I am kind of embarrassed to write about me then.  Looking back, I had a bad attitude for my workouts, at home, and even at work.  I wasn’t happy with myself, I didn’t care about things, and I was just going through the motions.  I think a lot of that stems back to feeling bad about myself, gaining weight, “working out and not seeing results,” all these totally impacted everything in my life.  Me now: I am much happier, I have more confidence, I am a better wife, and I have a better attitude towards everything (maybe not everything – running on days where it’s hot and humid still makes me a little pissy!).  I enjoy going to my workouts and running and eating food that makes me feel good, unlike previous me where we would eat out all the time and just eat crap and I’d feel gross and bloated with an icky tummy after and then wonder why my workouts weren’t as good as they could have been.

Lynn, WHY are you happier now? Is it because you lost weight? Is it because you shifted your priorities, what?

I am happier now because I got my priorities in line.  I am always so willing to put everyone else first and commit to everything else that I forget to make myself a priority.  Now it’s me first then commit to just a few things, though that’s still a struggle because I want to do everything, help everyone and volunteer for this and that, but I’m working on that.  Losing weight did make me happy but it was in a different mindset this time around.   Before when I would try to lose weight it was for an event or something.  Now it’s for my health and to just feel more confident.  I feel better in my skin, I’m not dressing in all black anymore…. I actually want to go shopping and pick out the bright colors and it’s not just the weight I lost but my workouts have changed the way my body looks.  I never ever would wear tank tops out/to the gym and now I wear them all the time because I have a little gun show going on and it’s awesome, and let’s not forget about those glutes when you squat/deadlift like we do in class.  Of course I’m going to show that off too!

Prioritizing the habits 2013 vs now, what is different?:

I would say there is a big difference in the habits now vs. then. “Then” I was just going about it by haphazardly cooking each day and just trying to hit maybe a few of the habits. Now,  I make sure to plan out our meals 1 to 2 weeks at a time to make sure that we always have protein, veggies and carbs and a little healthy fat. I buy in bulk and also prep for the week’s lunches.

Do you have guidelines? Ones that let you know you need work or that you are straying off your path?:

Sort of.  I go by sleep, mood and how my workouts feel. For example,  if I have been low on protein I can tell that my workouts aren’t as good and I’m hungry and want to eat everything.  Same goes for sleep.  if I don’t get a decent amount of sleep, I’m on the struggle bus the next day.

How do you deal with emotions of guilt, such as food and workout guilt?

Food guilt has gotten better over time, and although it’s a tough one to deal with, I am still working on it, trying not to criticize every little thing I eat. I am much more aware about the food I eat than what I was before.  If there are treats or something in the break room (which happens every week, I have good work moms that like to bake and buy candy!),  my thought process now is do I really need/want that or is it just because everyone else is having it and I feel this pressure to eat it.  Previously  I would just eat everything they brought in and feel like crap after because “oh I shouldn’t have ate that or that’s gonna add some weight.” I’d rather have a treat that means something once in while versus just all the time.  I focus on eating food that is good for me and going to make me feel good (physically and mentally). You shouldn’t ever feel guilty about eating something, if it’s something you love, go and enjoy it!  Practice that in moderation.   Just because I love wine, cupcakes, and chocolate doesn’t mean I should sit down and binge on those things. Eat them in the moment, enjoy them and move on.  Make it for something special, a night out with the girls or a treat with your husband/family. Workout guilt I struggle with because I want to keep seeing the progress I’ve been having so if I miss a workout or skip it because I’m feeling a little lazy, I’ll beat myself up a little about it, but then just know that tomorrow or next work out I’ll move on and have a good workout. I like working out, it’s my time to unwind, and clear my head so doing my workouts is important to me. They are high up on my priority list.  But sometimes you just need to rest,  you can’t be going balls to the wall all time and your body will show you that and you need to listen to it. There is nothing wrong with a light day of just going for a walk because you are still moving and being active and it’s giving your muscles a chance to recover.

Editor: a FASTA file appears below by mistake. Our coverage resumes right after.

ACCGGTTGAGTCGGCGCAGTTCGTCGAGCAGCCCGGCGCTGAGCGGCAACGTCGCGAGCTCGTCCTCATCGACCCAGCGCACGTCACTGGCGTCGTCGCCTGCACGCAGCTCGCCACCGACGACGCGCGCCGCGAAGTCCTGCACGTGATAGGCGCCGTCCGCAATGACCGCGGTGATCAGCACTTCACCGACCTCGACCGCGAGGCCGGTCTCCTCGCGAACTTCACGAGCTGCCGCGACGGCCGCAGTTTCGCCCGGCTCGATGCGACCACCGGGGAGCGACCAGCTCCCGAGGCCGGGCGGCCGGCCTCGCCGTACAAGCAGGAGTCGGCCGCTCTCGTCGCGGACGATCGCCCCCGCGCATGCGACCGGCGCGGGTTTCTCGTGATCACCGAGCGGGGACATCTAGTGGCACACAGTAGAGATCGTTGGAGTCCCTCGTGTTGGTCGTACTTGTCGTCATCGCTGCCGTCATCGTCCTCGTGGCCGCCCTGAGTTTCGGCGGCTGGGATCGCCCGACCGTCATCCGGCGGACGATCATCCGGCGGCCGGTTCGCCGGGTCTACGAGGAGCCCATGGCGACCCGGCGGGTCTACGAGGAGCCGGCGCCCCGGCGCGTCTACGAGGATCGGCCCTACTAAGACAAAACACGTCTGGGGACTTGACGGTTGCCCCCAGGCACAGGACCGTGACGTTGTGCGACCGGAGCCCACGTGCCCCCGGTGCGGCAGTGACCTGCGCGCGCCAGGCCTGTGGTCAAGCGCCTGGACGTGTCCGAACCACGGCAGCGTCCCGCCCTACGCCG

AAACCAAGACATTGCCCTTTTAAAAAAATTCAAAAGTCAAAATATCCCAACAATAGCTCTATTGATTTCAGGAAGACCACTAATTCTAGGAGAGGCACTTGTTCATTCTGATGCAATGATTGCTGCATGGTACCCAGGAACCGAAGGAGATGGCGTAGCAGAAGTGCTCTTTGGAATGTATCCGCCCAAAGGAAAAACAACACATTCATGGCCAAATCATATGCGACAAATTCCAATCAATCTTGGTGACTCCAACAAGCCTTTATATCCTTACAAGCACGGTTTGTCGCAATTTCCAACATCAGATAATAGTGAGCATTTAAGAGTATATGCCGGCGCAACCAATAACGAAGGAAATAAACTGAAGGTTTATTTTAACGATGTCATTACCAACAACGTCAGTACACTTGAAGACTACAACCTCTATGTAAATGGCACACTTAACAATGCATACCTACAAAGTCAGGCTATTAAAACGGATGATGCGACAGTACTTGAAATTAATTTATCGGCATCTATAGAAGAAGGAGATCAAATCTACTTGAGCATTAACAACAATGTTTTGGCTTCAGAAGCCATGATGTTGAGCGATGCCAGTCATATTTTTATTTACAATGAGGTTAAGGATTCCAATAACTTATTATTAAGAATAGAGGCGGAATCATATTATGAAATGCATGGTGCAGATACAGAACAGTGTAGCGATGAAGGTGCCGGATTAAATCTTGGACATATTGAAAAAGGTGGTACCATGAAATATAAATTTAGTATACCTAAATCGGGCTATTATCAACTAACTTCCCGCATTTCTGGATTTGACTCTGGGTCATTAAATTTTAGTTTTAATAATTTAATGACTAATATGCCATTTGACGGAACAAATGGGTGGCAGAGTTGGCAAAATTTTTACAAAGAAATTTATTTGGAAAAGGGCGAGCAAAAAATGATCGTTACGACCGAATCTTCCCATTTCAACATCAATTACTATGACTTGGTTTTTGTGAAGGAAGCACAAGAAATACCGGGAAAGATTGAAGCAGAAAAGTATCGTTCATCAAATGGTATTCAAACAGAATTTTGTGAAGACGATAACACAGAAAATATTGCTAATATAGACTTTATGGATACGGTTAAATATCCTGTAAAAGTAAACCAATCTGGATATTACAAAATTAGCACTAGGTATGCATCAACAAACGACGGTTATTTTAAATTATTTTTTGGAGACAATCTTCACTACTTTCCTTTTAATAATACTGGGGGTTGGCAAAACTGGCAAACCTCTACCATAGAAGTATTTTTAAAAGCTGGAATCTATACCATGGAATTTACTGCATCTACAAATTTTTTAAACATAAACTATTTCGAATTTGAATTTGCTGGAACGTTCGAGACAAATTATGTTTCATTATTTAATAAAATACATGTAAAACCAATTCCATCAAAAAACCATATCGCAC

Do you love yourself? Why? What do you love the most?

Honestly…yes, but there’s more work to be done.  Old habits die hard and sometimes those icky body shaming mind-games creep back in and I have to work really hard to not let them mess with me. I love myself because of the transformations I’ve made over the last 3ish years.  I’m doing things I never thought I would have – two Tough Mudders, multiple 5ks, crushing goals at the gym and have a whole different attitude that brings out the person I was always meant to be, not one that’s stuck in the trap of body shaming, negativity and an unhealthy lifestyle. I’m not sure what I love most.  I think its’ how strong I’ve become, both physically and mentally. Maybe more so mentally, having a positive outlook on things is really a game changer.  I no longer have the time or will to deal with any form of negativity. As for the physically strong, who doesn’t want to hear their husband say “Thank God you work out so we can lift this heavy ass elliptical up from the basement without an argument.”  Or, you know, I’m 45 pounds away from being able to deadlift my husband’s weight 😉